The recent surge in the cost of rental units across the country reinforces the need for the Basic Allowance for Housing (BAH) to accurately reflect local market rates and cover 100% of housing costs. With a competitive housing market and rising rental costs, it has become harder and more expensive for service members to find adequate housing outside of Military Housing Privatization Initiative (MHPI) communities.
Historic rental market price increases limit affordable housing options for some service members
Service members are struggling to find affordable housing in some regions of the country as the median-existing home price reached a record high earlier this year. Airman 1st Class Jason W. Cochran reports, “BAH no longer matches the cost of living in Northern California due to the nation-wide rise in housing prices”.
Some local rental markets are also becoming incredibly competitive, resulting in limited housing options that often do not meet the needs of service members and their families. In July 2021, Apartment List found rental prices had grown more than 9% since January – the fastest increase recorded since they began collecting data. Apartment List reported rent increases of 20-30% since the start of the pandemic in some local markets.
Rising construction material prices impact MHPI project development plans, renovations and maintenance costs
The costs to build, renovate, and maintain MHPI projects have also increased rapidly in 2021. Construction materials used to build and maintain homes – like concrete, lumber, plywood, masonry products, and PVC and PEX products – have experienced “extreme price increases” over the past three months, according to the Federal Reserve Bank of Minneapolis.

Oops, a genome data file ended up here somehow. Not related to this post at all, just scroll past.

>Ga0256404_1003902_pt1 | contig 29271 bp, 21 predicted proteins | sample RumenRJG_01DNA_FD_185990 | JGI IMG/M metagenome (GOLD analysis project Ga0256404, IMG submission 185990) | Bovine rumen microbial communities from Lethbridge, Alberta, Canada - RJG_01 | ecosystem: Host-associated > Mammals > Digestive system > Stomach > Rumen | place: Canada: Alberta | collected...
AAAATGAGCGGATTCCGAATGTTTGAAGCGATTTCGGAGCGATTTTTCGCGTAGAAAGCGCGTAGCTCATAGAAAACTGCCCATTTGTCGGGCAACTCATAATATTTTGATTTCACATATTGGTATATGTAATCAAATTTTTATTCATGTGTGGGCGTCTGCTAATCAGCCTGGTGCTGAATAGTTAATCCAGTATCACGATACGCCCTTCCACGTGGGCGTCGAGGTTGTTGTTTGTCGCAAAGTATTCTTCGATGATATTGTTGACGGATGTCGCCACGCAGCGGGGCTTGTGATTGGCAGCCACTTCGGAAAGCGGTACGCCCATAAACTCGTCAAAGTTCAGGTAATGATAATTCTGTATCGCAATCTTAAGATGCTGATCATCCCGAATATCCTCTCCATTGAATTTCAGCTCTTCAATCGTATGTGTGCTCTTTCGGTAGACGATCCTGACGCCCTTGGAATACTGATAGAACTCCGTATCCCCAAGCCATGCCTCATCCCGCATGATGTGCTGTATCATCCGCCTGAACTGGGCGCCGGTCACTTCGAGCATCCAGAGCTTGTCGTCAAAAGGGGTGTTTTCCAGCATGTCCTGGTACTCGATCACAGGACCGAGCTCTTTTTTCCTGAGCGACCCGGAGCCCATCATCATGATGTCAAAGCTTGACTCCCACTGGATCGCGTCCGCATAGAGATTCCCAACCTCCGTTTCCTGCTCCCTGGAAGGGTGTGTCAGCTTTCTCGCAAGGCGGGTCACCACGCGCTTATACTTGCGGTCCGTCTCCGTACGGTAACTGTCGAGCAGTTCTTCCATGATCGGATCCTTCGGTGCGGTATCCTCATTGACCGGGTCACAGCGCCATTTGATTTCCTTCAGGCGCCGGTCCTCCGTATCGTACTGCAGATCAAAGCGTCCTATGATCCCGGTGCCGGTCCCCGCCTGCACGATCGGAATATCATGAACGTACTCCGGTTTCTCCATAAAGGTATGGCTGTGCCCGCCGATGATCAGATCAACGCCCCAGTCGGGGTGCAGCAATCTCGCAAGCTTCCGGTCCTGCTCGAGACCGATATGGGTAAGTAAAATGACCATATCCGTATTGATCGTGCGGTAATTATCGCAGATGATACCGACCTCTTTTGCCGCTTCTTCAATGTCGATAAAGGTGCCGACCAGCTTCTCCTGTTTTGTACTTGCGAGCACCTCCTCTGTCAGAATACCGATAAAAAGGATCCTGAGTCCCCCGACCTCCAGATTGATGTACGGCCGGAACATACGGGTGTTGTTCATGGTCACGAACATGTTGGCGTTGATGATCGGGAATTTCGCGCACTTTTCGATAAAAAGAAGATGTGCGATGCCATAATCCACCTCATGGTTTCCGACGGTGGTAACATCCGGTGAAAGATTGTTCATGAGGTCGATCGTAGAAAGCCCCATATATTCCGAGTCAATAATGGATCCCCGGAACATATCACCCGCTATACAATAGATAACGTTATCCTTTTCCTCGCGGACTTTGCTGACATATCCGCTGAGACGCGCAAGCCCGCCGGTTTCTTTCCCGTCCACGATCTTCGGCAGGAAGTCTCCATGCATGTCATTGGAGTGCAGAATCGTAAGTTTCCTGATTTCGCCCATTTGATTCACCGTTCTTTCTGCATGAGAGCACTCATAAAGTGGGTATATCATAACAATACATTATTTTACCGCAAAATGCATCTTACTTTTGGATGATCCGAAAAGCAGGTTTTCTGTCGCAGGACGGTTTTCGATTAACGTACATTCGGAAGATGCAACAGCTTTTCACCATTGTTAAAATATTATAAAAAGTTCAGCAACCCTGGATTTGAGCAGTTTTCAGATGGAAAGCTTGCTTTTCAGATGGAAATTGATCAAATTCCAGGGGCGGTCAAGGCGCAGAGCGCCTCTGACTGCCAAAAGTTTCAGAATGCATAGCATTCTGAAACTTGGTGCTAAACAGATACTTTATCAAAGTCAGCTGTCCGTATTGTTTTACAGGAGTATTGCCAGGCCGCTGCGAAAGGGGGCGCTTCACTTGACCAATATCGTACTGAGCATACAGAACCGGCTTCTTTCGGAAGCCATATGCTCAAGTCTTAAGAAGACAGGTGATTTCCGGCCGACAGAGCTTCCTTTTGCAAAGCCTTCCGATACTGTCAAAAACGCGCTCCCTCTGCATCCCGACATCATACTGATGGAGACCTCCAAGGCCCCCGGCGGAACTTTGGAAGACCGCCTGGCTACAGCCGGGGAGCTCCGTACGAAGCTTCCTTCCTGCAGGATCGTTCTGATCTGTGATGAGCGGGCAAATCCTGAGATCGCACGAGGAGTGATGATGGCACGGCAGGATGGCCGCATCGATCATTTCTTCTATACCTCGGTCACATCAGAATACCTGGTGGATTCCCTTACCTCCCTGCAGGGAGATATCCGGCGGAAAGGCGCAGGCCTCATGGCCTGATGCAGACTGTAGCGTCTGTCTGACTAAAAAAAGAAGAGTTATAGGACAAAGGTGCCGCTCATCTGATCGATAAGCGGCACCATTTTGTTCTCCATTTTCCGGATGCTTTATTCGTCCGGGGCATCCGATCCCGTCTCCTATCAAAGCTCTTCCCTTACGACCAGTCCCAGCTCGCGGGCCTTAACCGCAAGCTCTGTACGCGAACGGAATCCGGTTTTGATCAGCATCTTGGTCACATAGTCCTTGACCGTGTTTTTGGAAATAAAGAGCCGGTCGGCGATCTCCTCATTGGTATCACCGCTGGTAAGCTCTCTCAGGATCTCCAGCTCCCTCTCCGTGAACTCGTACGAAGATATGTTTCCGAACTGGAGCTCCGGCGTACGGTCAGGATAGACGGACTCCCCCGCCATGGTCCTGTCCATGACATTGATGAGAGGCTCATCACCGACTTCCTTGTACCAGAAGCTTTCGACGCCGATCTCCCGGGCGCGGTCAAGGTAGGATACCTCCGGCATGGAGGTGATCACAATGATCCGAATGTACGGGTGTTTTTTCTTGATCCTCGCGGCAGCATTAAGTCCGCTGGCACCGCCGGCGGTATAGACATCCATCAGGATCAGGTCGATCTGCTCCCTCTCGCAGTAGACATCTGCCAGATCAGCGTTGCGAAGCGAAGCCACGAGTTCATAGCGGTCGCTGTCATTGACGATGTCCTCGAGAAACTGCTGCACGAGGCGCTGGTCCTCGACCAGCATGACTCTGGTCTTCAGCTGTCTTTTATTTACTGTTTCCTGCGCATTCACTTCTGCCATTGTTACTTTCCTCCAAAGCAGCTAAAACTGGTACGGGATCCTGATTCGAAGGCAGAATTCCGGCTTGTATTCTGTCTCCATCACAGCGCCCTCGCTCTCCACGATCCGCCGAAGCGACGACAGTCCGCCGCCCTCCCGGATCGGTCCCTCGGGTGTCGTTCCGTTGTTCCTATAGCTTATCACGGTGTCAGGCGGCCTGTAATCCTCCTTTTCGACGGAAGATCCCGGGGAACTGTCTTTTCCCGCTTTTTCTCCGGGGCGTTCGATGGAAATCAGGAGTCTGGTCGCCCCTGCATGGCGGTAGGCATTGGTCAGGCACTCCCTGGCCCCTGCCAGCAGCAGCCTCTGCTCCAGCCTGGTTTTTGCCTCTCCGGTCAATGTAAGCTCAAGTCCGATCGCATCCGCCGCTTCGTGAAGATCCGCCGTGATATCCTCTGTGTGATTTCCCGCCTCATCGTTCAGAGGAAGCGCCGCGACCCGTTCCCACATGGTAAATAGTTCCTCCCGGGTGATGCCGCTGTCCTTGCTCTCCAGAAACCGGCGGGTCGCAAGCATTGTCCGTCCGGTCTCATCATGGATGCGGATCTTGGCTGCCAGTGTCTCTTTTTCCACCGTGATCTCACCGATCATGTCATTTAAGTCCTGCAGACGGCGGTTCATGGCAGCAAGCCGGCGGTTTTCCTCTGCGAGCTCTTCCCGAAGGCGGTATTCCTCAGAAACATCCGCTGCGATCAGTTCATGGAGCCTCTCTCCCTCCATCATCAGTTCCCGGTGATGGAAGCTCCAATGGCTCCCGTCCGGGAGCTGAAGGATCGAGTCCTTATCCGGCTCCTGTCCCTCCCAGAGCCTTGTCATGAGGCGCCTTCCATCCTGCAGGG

These price hikes immediately increase the cost of maintenance for MHPI projects and can directly impact development plans if rental market rates continue to dramatically outpace BAH rates in some parts of the country.
Approximately one-third of active-duty military families choose to apply their BAH to live in a MHPI community. The financial stability and long-term viability of each MHPI project is largely dependent on the local BAH rate established by the DoD, and by housing occupancy rates.
BAH rate increases can strengthen service member purchasing power and MHPI project financial viability
Ensuring that BAH accurately reflects local market rates has become even more important in a market experiencing a significant increase in demand and a relative shortage of supply. Adjusting local BAH rates to reflect market prices will strengthen the purchasing power of service members and provide them with more options, while also better positioning privatized military housing providers to meet the long-term needs of vital MHPI projects.